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Actors and Audiences Alike Are Fringe Beneficiaries in Burlington 

State of the Arts

Published August 1, 2012 at 10:27 a.m.

Potato Sack Pants Theater
  • Potato Sack Pants Theater

The Off Center for the Dramatic Arts’ second annual Burlington Fringe Festival, which opens on Thursday, August 2, poses an interesting semantic question: If a venue succeeds in enabling “fringe”-type shows to become the veritable mainstream of a theater scene, is it still accurate to call a showcase of these acts “fringe”?

In major theater cities, such as Edinburgh, Scotland, home to the largest and oldest festival of this kind, the “fringe” designation suggests nonmainstream productions — that is, original works along a wide spectrum of artistic experimentation. In just two years of operation, the Off Center has created such an inviting — and affordable — home for budget-conscious thespians that edgy works are beginning to redefine the local theater norm.

According to Meredith Gordon of Potato Sack Pants Theater, Off Center’s hospitable rental rates inspired her crew to get an act together in the first place. “When we heard about Off Center and saw how awesome their processes were, we were able to start a troupe,” she says. “We finally had a place and an opportunity to form our group because of Off Center.”

Gordon and her husband, Andy Gordon, will represent Potato Sack on opening night of the Fringe Festival with a series of four comic sketches. The pieces are unconnected, but three of them deal with the topic of pregnancy. They’re short works of comic art imitating the expectant couple’s present life. The Gordons will join 15 other acts at the festival, which is bigger than the 2011 Fringe by one or two shows per night.

The program is a who’s who of local theater artists and Off Center regulars — including playwrights Maura Campbell and Stephen Goldberg, and the Green Candle Theatre Company. But, as Off Center cofounder John D. Alexander notes, the strong response to the Fringe call this year will bring several newcomers — to the venue or to the Fringe — such as Donny Osman, the Absurdist Artichoke Players and the House of LeMay. Even with the slightly expanded program, Alexander adds, each evening is a rich but not overly long night of theater. The genres and styles represented in the festival — comedy, drama, dance, music, performance art, multimedia — are well distributed through the nights so that each audience will see a good deal of variety, he says. A different MC will preside over each evening — Aaron Masi, Syndi Zook and Jordan Gullikson, respectively.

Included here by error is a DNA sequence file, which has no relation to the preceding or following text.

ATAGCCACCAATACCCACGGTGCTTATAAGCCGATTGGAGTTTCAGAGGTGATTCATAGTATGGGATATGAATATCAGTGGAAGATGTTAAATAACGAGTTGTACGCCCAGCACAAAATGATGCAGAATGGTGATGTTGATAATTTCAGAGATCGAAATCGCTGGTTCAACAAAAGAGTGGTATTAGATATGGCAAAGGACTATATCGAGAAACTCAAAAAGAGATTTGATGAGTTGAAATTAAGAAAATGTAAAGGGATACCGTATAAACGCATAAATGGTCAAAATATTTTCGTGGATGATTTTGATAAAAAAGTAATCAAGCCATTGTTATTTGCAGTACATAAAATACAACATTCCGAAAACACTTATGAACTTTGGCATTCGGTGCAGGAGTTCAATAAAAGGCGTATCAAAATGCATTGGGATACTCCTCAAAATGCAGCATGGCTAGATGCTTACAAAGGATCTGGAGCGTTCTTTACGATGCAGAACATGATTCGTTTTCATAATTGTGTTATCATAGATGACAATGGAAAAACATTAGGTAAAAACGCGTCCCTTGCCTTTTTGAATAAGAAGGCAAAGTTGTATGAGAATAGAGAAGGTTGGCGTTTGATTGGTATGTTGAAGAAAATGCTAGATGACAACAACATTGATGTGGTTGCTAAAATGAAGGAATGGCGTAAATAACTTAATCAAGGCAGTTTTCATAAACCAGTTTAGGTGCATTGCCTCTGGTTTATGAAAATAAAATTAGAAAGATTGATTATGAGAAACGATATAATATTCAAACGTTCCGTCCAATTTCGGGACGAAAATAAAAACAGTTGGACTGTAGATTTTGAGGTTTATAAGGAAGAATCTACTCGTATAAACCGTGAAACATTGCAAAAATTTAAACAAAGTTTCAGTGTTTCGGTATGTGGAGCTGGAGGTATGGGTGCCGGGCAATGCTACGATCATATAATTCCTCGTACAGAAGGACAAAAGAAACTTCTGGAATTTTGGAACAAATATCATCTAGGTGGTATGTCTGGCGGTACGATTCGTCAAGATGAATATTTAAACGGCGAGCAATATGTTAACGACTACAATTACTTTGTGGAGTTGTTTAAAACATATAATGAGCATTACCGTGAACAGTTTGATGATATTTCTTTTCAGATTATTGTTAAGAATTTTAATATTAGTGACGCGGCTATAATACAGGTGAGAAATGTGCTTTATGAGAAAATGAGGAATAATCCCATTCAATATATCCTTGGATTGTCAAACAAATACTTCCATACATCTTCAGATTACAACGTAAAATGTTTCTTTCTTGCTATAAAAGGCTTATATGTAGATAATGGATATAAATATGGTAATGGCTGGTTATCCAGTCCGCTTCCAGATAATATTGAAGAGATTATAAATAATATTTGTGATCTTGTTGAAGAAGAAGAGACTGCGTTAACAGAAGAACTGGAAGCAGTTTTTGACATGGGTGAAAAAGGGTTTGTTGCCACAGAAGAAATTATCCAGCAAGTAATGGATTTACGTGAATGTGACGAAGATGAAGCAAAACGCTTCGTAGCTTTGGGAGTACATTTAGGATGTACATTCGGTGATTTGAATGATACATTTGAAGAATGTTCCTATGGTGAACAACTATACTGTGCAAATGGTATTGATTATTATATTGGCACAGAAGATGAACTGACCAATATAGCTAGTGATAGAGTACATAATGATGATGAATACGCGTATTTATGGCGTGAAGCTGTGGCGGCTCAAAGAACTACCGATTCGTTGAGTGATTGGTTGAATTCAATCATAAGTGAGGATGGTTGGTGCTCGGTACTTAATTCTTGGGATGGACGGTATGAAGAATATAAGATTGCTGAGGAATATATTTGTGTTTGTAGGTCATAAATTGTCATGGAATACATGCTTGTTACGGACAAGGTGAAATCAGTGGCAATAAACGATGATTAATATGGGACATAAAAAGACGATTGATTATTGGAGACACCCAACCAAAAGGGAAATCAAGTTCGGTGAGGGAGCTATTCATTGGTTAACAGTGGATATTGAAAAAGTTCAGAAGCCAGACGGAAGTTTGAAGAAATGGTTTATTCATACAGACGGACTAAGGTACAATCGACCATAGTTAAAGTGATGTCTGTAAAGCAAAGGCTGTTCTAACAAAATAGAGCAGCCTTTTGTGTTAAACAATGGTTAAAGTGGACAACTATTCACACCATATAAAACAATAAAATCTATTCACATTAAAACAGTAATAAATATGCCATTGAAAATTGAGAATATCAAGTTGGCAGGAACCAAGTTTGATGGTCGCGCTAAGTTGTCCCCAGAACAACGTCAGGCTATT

In the spirit of artistic risk, Alexander and his Off Center cohorts accepted the bulk of the festival’s submissions sight unseen, trusting the theater artists to “surprise us and the audience in a positive way,” he says. “That I’m aware of, that’s not a common fringe-festival tradition, but it certainly does make it more fringey in perhaps an even newer way: the surprise package.”

That openness and a generally laid-back approach to hosting theater have been surprising theater troupes since Off Center opened its doors in June 2010. As Meredith Gordon recalls of the show “Character Flaws,” which Potato Sack mounted in May 2011, “We were so shocked when we brought our set in. [They said], ‘When we give you the keys to this space, it’s your space. If you want to screw into the floors, screw into the floors.’” What’s more, Andy Gordon adds, “There are people running it who get our humor.”

Off Center’s flourishing is the culmination of Alexander and co.’s efforts over more than 10 years to establish an affordable home for independent theater in Burlington. Alexander says the steady rental traffic at the Old North End black-box venue — in the same building as the North End Studio and CCTV — attests to the substantial number of “artistically completely viable” theater companies with more enthusiasm for quality work than interest in reaping profits. He calls the response to the Fringe “a vindication of our goals. We wanted to be here for these very performers, and they came to Off Center. It’s a really nice symbiosis,” Alexander says.

Andy Gordon heard the invitation this way: “Do what you love to do, and we’ll put it all together into a wacky night of entertainment,” he says. “It’s a big mix of whatever.”

The Second Annual Burlington Fringe Festival. Thursday through Saturday, August 2-4, 8 p.m. at the Off Center for the Dramatic Arts in Burlington. $15 per night, at the door or online at

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About The Author

Erik Esckilsen

Erik Esckilsen

Erik Eskilsen is a freelance writer and Champlain College instructor. He lives in Burlington with his wife and twin daughters, and their dog.


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